The wise remain silent till the right time comes. Whoever talks too much is detested. Sirach 20:7-8
I love long periods of silence. When I find opportunities for silence, I embrace them like one would old friends. In fact, I believe I would go stark raving mad if I could not manage to carve out a few blocks of quality time each day for silence.
I appreciate the earthy wisdom of Will Rogers, who said, “Never miss a good chance to shut up.”
I may go mad anyway because it is becoming a daily chore to carve out even a few minutes of silence in our noisy world.
When I look around, it seems that so many are obsessed with making sure the air is filled with noise, and treat silence as if it were some kind of deadly virus that needs to be overpowered, conquered and even wiped out if possible.
For me, poet-artist Jean Arp nailed it: “Soon silence will have passed into legend. Man has turned his back on silence.
Day after day he invents machines and devices that increase noise and distract humanity from the essence of life, contemplation, meditation … tooting, howling, screeching, booming, crashing, whistling, grinding and trilling bolster his ego.
His anxiety subsides. His inhuman void spreads monstrously like a gray vegetation.”
Before you conclude that I am a certifiable “nut case,” let me tell you about a couple of new start-up businesses that I read about recently that are directed toward people in need of a few minutes of peace and quiet.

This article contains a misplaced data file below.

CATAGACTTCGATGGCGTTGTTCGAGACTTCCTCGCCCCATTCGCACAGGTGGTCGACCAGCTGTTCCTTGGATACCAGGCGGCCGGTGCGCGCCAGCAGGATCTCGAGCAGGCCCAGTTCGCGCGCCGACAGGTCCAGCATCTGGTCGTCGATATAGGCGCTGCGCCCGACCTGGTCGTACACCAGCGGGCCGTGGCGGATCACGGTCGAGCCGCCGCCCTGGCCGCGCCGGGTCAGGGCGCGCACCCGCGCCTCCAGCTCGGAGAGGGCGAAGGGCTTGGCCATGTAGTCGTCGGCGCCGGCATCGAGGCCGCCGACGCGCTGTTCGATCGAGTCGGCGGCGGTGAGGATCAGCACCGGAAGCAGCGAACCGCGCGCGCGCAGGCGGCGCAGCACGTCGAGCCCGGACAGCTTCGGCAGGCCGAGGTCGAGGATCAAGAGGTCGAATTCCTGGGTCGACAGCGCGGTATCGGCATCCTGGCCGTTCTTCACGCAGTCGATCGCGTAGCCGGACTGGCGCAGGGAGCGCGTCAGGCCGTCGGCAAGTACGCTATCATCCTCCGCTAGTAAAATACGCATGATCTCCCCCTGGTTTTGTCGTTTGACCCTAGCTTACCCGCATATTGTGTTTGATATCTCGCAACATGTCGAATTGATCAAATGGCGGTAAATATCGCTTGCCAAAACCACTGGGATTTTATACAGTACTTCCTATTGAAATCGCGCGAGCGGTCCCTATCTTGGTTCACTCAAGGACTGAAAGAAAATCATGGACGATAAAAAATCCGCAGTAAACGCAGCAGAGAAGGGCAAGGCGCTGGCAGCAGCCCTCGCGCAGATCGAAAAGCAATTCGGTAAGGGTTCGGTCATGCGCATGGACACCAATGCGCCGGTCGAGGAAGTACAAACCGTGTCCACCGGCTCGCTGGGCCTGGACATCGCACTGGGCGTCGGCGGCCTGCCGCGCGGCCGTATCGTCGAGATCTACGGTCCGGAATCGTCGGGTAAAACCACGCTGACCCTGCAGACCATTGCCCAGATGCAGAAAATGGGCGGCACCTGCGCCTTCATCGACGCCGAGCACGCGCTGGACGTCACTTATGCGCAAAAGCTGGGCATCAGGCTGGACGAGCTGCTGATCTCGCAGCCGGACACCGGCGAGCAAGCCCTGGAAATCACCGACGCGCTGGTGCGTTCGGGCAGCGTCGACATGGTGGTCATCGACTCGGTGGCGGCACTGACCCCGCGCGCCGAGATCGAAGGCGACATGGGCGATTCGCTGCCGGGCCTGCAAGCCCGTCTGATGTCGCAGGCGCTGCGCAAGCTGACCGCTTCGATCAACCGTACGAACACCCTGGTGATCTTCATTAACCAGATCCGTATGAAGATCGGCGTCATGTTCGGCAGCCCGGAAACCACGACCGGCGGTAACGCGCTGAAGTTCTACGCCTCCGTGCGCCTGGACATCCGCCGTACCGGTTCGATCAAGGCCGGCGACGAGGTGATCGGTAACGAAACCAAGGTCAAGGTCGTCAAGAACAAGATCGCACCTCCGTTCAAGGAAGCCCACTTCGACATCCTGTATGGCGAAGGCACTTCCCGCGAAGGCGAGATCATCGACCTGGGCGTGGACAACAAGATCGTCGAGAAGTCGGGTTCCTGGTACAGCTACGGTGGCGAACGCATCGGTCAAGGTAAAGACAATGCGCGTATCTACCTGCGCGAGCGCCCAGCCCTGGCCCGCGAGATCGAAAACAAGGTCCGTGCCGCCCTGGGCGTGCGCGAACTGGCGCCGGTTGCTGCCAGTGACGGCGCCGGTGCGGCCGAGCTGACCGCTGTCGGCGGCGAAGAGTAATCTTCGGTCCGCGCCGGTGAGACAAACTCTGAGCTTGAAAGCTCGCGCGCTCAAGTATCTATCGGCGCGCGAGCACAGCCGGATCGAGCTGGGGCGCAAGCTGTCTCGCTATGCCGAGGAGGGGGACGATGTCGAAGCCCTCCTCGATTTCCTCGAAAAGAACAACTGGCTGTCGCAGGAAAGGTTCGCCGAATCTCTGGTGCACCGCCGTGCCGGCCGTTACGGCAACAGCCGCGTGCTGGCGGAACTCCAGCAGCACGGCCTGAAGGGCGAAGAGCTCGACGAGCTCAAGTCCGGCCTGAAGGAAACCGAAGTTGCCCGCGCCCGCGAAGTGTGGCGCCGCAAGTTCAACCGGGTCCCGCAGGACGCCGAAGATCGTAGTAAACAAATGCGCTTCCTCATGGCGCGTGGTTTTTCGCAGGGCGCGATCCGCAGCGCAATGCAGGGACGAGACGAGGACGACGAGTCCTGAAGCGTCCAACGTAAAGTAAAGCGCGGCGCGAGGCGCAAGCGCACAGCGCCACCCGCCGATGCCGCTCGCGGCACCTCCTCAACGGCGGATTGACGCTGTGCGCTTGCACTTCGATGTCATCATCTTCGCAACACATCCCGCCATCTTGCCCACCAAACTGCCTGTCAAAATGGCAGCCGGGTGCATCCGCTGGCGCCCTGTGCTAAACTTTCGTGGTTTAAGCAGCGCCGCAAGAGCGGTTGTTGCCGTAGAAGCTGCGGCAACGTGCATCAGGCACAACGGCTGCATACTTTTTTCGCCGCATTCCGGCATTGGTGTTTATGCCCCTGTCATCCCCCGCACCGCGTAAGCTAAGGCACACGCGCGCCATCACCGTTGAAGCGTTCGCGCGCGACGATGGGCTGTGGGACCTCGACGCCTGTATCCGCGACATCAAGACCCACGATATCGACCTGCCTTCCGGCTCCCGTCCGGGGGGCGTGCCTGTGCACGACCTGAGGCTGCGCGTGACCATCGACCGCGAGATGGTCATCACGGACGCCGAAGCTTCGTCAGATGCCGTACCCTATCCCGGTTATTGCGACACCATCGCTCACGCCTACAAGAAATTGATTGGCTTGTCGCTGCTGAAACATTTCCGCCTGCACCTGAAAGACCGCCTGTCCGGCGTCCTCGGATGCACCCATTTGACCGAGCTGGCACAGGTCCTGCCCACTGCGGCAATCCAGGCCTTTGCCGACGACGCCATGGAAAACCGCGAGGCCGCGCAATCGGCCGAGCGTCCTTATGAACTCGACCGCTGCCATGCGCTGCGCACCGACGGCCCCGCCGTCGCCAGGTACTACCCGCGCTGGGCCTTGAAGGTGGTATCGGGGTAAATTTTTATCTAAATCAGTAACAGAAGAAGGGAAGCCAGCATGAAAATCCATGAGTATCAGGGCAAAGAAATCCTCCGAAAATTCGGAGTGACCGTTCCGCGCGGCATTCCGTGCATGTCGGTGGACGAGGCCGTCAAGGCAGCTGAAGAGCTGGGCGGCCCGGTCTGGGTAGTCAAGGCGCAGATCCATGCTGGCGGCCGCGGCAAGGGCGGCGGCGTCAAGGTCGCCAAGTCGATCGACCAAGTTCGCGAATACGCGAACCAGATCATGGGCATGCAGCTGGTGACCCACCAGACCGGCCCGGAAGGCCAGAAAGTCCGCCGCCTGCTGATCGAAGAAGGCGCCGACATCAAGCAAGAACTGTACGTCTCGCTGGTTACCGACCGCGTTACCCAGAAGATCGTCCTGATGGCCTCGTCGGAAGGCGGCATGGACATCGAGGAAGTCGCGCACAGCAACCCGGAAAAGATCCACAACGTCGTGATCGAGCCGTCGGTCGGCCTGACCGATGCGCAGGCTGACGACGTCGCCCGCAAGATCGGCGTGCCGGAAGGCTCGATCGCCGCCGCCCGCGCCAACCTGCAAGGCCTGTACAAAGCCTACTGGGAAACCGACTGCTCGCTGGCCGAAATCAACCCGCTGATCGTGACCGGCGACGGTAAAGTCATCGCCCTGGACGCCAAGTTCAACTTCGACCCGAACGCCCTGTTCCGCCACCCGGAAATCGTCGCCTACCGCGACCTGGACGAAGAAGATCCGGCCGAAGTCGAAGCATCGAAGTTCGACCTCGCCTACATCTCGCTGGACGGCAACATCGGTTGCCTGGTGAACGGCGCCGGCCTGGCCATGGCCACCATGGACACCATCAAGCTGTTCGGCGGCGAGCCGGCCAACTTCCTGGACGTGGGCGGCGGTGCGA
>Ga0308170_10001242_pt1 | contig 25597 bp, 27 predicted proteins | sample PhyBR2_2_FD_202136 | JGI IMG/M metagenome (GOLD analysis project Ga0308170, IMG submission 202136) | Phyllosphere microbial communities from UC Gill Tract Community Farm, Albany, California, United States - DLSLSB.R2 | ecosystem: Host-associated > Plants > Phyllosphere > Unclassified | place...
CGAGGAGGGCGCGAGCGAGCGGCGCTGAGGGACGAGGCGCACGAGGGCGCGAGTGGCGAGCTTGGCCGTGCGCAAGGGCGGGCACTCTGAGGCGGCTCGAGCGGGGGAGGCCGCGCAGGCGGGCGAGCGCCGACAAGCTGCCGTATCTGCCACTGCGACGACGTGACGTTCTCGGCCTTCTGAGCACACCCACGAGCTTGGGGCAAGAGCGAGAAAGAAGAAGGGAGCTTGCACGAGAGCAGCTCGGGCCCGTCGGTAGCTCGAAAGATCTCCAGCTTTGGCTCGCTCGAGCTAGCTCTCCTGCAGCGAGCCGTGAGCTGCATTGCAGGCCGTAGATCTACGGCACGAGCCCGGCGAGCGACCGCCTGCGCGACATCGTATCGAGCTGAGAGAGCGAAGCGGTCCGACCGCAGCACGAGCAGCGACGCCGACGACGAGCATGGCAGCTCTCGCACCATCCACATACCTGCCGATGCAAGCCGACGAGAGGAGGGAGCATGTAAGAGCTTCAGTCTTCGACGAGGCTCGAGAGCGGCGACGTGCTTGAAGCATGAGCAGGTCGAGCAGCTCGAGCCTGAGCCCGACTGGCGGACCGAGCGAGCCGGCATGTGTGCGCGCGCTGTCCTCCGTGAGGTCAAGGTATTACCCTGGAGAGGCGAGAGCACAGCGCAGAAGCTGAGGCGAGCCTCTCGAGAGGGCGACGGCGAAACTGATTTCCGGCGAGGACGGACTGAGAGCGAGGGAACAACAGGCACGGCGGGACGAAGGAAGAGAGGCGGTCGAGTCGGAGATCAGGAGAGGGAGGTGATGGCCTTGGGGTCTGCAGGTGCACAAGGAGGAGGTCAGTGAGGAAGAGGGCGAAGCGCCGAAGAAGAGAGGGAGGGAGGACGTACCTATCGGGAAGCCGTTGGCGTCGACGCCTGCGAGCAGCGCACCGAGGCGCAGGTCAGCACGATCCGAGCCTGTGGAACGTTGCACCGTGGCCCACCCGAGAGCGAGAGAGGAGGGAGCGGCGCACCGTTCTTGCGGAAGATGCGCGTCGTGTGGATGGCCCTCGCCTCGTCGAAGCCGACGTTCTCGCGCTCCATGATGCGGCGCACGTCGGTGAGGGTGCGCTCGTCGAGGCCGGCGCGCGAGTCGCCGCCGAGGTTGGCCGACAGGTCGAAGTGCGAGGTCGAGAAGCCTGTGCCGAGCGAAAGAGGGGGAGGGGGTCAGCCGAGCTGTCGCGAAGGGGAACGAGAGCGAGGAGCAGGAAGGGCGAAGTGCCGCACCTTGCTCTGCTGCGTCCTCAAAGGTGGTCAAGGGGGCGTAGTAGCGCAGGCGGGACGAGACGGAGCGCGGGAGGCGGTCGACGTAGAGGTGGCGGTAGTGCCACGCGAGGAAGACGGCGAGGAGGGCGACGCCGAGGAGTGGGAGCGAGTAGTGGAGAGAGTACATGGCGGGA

Breather offers rentable rooms by the hour, promising “peace and quiet” on demand. The Container Store offers a “privacy bag,” a collapsible shield that you put on over your head, a fabric cocoon in which to encase yourself, to “get away from it all.”
What does it say about the world that there’s money to be made in giving people a few minutes to hear themselves think?
It’s sad to think that we are getting to the point that we have to buy micro-breaks from real life.
The hunger for a little peace and quiet is real enough: the yearning for a protected zone, free not simply from outside interruptions, but from all the ways we’ve devised, using technology to distract ourselves; the interruptions we invite.
In reality, more and more people are uncomfortable with silence. We have all experienced those uncomfortable and off-putting long silences in a conversation.
Most priests know better than to extend that quiet time after Communion for too long. Many take pains to avoid these gaps whenever possible by filling them with “small talk” or even “closing prayers” as an escape from awkward pauses as if not saying something is a sin of some sort.
In a world where platforms for expressing every opinion or thought that comes to mind is available at the touch of a button, maybe the Dalai Lama is right: “Silence is sometimes the best answer.”
Fr. J. Ronald Knott